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Ben Nelson proposes Stupak language for the Senate health bill

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Ben Nelson has released his "Stupak-like" amendment to the Senate bill. You can read it here. Sen. Debbie Stabenow says she doesn't think it'll pass. That's probably right. But as Jeff Young reports, even if the amendment fails, it doesn't mean the abortion question is settled in the bill. It just means there will have to be a whole compromise process on that, too. And with the retrograde Stupak language anchoring the debate, and supporters celebrating its apparent defeat, the "compromise" is likely to be pretty far to the right.

Photo credit: By Pablo Martinez Monsivais/Associated Press

By Ezra Klein  |  December 7, 2009; 2:50 PM ET
 
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Comments

The pro-life-until-after-birth movement should send a big Thank You card to NARAL and Planned Parenthood for completely falling down on the job. They could also send some to Rahm Emanuelle and the DNC for bringing these morons into the party.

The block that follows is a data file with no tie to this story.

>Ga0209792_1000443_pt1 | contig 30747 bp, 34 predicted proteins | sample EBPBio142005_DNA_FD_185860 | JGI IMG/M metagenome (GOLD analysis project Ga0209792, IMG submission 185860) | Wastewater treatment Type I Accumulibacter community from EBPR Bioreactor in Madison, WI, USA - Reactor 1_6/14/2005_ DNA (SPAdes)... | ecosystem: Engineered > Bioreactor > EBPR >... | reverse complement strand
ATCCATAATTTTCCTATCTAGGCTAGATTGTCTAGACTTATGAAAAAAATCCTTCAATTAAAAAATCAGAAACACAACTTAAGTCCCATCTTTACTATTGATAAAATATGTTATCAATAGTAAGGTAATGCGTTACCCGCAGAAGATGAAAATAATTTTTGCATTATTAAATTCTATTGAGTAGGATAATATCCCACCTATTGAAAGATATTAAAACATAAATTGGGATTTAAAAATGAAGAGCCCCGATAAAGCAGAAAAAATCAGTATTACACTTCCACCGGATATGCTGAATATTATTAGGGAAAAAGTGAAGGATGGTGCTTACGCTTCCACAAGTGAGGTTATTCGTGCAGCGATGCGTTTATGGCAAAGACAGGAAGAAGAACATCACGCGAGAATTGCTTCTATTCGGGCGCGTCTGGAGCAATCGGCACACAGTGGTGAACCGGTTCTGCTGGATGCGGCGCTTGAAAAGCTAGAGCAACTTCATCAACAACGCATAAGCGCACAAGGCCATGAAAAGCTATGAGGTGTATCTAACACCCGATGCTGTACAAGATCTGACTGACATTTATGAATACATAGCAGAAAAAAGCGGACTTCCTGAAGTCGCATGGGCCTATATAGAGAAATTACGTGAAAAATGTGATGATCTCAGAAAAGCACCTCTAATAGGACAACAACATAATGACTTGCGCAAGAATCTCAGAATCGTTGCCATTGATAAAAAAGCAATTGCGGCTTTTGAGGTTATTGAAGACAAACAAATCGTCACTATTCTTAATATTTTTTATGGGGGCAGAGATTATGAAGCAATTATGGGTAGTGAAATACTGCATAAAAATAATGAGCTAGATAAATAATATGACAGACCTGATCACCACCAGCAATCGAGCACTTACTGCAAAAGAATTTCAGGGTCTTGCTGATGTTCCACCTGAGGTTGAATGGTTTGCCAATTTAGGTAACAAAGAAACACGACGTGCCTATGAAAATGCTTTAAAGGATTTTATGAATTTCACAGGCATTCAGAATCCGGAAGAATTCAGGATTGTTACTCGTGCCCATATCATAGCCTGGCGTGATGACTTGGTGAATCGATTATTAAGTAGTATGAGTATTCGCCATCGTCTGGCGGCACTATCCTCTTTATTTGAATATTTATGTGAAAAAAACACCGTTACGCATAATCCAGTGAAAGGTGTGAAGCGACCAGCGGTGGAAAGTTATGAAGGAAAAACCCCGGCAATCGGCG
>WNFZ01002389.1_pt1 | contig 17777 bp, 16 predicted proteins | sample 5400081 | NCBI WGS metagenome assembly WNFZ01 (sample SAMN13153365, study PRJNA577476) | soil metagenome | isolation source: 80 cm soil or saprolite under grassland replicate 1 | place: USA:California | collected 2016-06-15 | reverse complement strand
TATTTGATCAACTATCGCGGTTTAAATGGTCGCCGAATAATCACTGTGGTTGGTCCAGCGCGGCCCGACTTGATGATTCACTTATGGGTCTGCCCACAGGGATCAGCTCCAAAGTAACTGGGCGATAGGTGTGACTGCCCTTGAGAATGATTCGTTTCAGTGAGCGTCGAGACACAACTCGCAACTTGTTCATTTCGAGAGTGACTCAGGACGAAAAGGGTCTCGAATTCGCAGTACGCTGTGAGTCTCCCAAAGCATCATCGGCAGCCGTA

I might understand Ben Nelson, a Senator from NEBRASKA. Someone needs to explain to me why we need people like Dan Lipinski, a representative from northeast ILLINOIS.

Posted by: bcbulger | December 7, 2009 3:16 PM | Report abuse

This is starting to feel like Black Monday, between your updates and C-Span coverage of the "debates".

Posted by: onewing1 | December 7, 2009 3:20 PM | Report abuse

Democracy is really stupid sometimes.

Posted by: NS12345 | December 7, 2009 3:36 PM | Report abuse

I'm convinced the White House introduced this Stupak thing to try to split progressives. Long term, abortion rights are under threat because the country is becoming more conservative, but for now their are simply too many hard core pro-choice Democrats in the Senate for anything like this to ever pass. But by all means let's fret about it, and talk about what we'd be willing to give up in exchange for preventing something that could never actually happen.

Posted by: bmull | December 7, 2009 3:47 PM | Report abuse


A basic plan should definitely cover catastrophic illness, hospitalizations, etc.